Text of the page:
There's a whole world out there! I'm an experienced, UK-based editor and a bit of an aesthetic dilettante. I'm making it my off-duty duty to bring to your attention books, films, artists, music and TV from all over the world. Reviews are SPOILER FREE. New posts every week. See Reviews by country for my reviews from each nation.
I went to see the much-praised Japanese film Drive My Car at my local, vaguely art house cinema. The movie is an adaptation of a short story by Haruki Murakami, directed by Japanese auteur Hamaguchi Ryusuke, and a long film at 179 minutes. The opening credits don’t roll until we’re 40 minutes in, and the story moves at a leisurely pace, but, to its credit, it is never boring. Sight and Sound have named this their third best film of 2021.
The plot seems straightforward enough. Kafuku Yusuke is an actor and theatre director who lives with his wife Oto (Reika Kirishima), a former actor and screenwriter. They have a stylish, glamorous lifestyle, but a tragedy lies at the heart of their marriage: the loss of their only child, many years before. Oto copes with her sublimated grief by spinning elaborate and oblique erotic fairy tales in a sort of fugue state during sex with her husband (which I think a lot of people would find a bit off-putting!), and by sleeping around, though Kafuku keeps his knowledge of her affairs to himself, as he fears losing her.
After Oto’s sudden death, Kafuku travels to Hiroshima to direct a stage version of a Russian play, Chekhov’s Uncle Vanya. Hiroshima, a place that was utterly destroyed and then rebuilt, is surely a symbolic choice of location. Kafuku casts one of Oto’s lovers in the play, bad-tempered celebrity rake Koji (Masaki Okada). Meanwhile, during his residency in Hiroshima Kafuku is allocated a driver to transport him to rehearsals and back each day in his glossy red Saab 900 – a tersely proficient young woman called Misaki (played by Toko Miura). Kafuku initially resents having a driver imposed on him, but over time he begins to open up to Misaki, who is also grieving, another complicated grief, after losing her mentally ill, abusive mother.
With themes of loss, betrayal and art, this film is Oscar catnip. Full of interesting ideas and arresting visuals, it is Japan’s official entry for the upcoming Academy Awards.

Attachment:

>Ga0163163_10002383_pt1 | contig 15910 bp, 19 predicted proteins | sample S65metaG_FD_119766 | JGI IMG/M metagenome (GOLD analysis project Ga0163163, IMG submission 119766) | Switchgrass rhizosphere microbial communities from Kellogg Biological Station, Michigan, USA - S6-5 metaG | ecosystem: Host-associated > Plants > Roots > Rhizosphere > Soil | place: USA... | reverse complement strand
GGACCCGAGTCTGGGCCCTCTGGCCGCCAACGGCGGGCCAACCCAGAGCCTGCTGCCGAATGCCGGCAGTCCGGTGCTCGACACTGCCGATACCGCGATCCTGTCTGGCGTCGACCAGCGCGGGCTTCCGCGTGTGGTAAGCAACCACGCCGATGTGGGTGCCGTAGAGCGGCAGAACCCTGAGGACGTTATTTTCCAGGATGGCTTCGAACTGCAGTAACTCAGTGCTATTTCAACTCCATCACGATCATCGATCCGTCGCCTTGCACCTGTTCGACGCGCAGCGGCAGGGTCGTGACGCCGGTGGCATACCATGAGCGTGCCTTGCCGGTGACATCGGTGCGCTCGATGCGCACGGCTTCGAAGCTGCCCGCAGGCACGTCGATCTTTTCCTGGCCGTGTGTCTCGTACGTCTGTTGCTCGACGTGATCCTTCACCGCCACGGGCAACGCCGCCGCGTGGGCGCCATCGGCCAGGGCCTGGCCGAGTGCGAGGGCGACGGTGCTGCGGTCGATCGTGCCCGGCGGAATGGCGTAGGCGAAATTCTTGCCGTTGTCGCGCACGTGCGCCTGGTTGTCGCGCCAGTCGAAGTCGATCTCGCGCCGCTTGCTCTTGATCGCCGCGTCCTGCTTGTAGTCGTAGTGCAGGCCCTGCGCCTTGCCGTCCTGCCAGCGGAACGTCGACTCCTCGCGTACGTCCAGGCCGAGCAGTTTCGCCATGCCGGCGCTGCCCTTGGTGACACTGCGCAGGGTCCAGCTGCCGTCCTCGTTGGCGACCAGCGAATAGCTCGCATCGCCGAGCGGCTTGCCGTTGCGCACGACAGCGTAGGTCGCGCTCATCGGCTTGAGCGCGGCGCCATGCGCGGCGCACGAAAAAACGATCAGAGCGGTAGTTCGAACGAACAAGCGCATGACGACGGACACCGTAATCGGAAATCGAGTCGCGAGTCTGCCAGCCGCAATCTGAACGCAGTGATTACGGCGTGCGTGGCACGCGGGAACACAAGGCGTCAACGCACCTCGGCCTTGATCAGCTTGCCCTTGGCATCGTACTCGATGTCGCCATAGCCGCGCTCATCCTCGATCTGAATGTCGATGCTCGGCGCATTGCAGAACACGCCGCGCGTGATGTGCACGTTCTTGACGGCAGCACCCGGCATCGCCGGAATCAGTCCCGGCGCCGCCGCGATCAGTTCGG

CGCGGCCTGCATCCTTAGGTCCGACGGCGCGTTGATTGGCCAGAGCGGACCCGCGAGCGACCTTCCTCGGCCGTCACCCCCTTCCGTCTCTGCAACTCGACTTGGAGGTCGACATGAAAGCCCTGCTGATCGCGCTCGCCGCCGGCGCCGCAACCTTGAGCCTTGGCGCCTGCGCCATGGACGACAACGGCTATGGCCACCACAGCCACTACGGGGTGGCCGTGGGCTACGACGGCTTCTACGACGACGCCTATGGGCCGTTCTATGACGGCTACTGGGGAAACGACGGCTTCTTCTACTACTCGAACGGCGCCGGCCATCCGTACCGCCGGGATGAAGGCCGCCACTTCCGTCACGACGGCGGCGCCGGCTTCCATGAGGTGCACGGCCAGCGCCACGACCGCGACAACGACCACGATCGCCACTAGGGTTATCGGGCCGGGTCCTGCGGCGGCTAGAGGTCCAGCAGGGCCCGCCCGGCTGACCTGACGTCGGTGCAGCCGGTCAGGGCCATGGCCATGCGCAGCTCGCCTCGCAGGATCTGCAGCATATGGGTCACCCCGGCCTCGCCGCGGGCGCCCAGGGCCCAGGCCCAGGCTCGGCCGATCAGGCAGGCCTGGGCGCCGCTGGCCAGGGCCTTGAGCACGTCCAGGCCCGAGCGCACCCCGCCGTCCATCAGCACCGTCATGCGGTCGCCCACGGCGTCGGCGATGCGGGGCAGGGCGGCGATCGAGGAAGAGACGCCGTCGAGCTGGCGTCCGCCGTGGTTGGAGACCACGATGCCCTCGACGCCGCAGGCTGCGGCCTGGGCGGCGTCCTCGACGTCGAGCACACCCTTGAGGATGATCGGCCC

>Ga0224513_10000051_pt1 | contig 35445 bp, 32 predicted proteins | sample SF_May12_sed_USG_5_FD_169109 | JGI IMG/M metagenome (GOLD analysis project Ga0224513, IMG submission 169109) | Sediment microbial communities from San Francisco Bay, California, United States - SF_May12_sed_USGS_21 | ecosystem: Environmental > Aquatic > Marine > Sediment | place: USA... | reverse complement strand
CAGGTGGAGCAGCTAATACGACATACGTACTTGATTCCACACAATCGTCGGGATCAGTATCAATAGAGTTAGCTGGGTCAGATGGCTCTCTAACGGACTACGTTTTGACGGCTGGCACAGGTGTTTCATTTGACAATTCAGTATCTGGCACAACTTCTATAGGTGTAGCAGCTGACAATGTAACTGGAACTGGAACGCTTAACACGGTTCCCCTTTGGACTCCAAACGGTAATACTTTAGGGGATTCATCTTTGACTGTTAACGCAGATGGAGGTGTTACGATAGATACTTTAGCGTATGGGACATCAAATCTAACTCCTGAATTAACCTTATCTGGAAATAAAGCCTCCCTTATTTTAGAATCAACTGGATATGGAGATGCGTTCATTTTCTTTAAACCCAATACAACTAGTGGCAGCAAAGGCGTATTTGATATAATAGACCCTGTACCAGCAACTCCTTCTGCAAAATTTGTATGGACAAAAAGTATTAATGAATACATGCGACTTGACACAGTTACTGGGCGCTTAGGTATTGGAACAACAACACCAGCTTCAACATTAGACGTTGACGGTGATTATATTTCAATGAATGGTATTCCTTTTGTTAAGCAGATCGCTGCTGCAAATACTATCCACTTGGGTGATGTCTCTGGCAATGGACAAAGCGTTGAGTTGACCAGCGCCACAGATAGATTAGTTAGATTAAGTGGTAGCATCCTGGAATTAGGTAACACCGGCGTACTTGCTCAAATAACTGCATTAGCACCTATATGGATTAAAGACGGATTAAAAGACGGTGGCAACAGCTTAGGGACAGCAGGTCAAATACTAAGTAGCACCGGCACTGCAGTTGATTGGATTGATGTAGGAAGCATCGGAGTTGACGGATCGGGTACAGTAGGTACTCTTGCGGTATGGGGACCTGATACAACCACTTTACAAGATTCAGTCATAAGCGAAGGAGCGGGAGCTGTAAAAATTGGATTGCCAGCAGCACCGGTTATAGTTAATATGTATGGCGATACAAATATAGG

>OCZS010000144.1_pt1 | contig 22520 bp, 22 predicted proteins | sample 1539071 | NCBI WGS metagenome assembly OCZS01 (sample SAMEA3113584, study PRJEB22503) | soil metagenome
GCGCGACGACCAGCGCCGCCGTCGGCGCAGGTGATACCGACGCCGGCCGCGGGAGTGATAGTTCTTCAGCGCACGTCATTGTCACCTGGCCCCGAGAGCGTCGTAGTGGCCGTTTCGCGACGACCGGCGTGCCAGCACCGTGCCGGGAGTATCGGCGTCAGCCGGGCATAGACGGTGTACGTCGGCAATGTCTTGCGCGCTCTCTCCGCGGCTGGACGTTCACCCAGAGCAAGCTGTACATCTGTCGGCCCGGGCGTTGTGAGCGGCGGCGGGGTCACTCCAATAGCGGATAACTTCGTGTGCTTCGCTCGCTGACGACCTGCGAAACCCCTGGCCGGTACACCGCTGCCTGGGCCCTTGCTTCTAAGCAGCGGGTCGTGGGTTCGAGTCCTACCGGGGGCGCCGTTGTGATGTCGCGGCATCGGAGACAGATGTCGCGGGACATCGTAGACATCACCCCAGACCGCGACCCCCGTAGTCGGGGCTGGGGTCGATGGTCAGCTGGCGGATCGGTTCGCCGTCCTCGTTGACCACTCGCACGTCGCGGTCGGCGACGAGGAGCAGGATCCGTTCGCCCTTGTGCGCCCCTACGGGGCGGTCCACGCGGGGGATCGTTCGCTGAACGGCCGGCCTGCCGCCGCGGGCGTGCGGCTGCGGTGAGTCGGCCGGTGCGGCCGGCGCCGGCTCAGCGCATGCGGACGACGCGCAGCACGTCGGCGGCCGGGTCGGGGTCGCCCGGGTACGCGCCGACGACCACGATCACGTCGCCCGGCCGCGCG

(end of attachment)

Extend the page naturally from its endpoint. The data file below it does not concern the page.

I took some time out from Japanese culture to read the Swedish novel A Moth to a Flame for Annabel’s month of Nordic FINDS. By the end of this very beautifully written, psychologically intense novel, however, I felt a bit sullied after spending so much time with such horrible people.
The book was first published in Sweden in 1948, and appeared in English in 1950 as The Burnt Child; it has been republished in English translation as part of the new Penguin European Writers series (2019). Dagerman was one of the most prominent Swedish authors in the period after the Second World War, and is still widely read there.
The novel opens with the funeral of a middle-aged woman, Alma, who leaves behind her husband Knut and her 20-year-old, sometime student son, Bergt. While Knut is superficially focused on what is beautiful, and seems unable to face those things in life that lack beauty (such as a dying wife, or a dead wife for that matter), Bergt initially inspires sympathy, as he weeps openly and describes his love for his mother simply and openly too:
He isn’t doing it [crying] because he’s been drinking. In fact, he never drinks. Almost never. He is doing it because he loved her. And, of course, you talk about the one you loved – if you talk at all. And he loved her because she loved him. And the one who has loved you should always receive your love in return. Otherwise you are a fool.
But this isn’t a straightforward novel, or a straightforward family. There’s an abundance of shame here: lowered shades, lies – to oneself and to others – and the covering of keyholes.
The father looks briefly into the son’s eyes. The funeral eyes. He think they are ugly, and he doesn’t like anything ugly. There is something about ugliness that he fears. Therefore it isn’t his son that he fears. It’s the ugliness inside him. And the ugliness inside him is so hideously similar to the dead wife that he immediately has to look at something else.
The characters’ interactions are often described in this distant, depersonalizing way, in terms of their familial role, rather than their names. All the major characters are majorly flawed, from violent, disturbed Bergt to his insipid girlfriend Berit, dissolute father Knut and his largely amoral lover, Gun.